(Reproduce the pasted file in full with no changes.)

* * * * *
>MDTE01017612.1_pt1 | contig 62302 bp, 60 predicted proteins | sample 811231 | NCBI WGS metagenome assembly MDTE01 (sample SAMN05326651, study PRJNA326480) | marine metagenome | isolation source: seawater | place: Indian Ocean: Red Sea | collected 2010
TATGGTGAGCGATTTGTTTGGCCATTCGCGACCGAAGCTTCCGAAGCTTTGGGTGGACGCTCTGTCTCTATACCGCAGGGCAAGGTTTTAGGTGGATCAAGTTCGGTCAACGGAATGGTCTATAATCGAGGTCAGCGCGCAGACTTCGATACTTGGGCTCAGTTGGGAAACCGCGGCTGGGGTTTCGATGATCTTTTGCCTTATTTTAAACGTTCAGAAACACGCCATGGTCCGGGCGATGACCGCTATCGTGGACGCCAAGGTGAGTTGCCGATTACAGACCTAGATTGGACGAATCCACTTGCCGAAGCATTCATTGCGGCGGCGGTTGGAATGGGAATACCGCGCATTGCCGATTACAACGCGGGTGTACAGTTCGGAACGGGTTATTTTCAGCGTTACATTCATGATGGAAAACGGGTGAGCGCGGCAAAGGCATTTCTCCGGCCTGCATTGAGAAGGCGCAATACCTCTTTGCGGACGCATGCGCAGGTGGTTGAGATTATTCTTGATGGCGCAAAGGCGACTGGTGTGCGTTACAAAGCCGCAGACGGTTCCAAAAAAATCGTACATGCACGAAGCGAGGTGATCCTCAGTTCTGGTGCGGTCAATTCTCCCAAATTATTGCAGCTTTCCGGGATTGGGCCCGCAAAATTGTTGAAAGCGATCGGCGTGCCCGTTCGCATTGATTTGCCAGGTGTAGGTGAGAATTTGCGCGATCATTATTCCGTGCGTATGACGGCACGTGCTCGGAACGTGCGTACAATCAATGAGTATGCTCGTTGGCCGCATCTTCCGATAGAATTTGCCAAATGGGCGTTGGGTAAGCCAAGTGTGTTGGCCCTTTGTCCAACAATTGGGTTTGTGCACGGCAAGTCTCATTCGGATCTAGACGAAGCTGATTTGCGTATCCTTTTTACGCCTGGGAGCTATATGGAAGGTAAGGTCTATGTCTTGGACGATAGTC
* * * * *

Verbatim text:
>MDTE01017612.1_pt1 | contig 62302 bp, 60 predicted proteins | sample 811231 | NCBI WGS metagenome assembly MDTE01 (sample SAMN05326651, study PRJNA326480) | marine metagenome | isolation source: seawater | place: Indian Ocean: Red Sea | collected 2010
TATGGTGAGCGATTTGTTTGGCCATTCGCGACCGAAGCTTCCGAAGCTTTGGGTGGACGCTCTGTCTCTATACCGCAGGGCAAGGTTTTAGGTGGATCAAGTTCGGTCAACGGAATGGTCTATAATCGAGGTCAGCGCGCAGACTTCGATACTTGGGCTCAGTTGGGAAACCGCGGCTGGGGTTTCGATGATCTTTTGCCTTATTTTAAACGTTCAGAAACACGCCATGGTCCGGGCGATGACCGCTATCGTGGACGCCAAGGTGAGTTGCCGATTACAGACCTAGATTGGACGAATCCACTTGCCGAAGCATTCATTGCGGCGGCGGTTGGAATGGGAATACCGCGCATTGCCGATTACAACGCGGGTGTACAGTTCGGAACGGGTTATTTTCAGCGTTACATTCATGATGGAAAACGGGTGAGCGCGGCAAAGGCATTTCTCCGGCCTGCATTGAGAAGGCGCAATACCTCTTTGCGGACGCATGCGCAGGTGGTTGAGATTATTCTTGATGGCGCAAAGGCGACTGGTGTGCGTTACAAAGCCGCAGACGGTTCCAAAAAAATCGTACATGCACGAAGCGAGGTGATCCTCAGTTCTGGTGCGGTCAATTCTCCCAAATTATTGCAGCTTTCCGGGATTGGGCCCGCAAAATTGTTGAAAGCGATCGGCGTGCCCGTTCGCATTGATTTGCCAGGTGTAGGTGAGAATTTGCGCGATCATTATTCCGTGCGTATGACGGCACGTGCTCGGAACGTGCGTACAATCAATGAGTATGCTCGTTGGCCGCATCTTCCGATAGAATTTGCCAAATGGGCGTTGGGTAAGCCAAGTGTGTTGGCCCTTTGTCCAACAATTGGGTTTGTGCACGGCAAGTCTCATTCGGATCTAGACGAAGCTGATTTGCGTATCCTTTTTACGCCTGGGAGCTATATGGAAGGTAAGGTCTATGTCTTGGACGATAGTC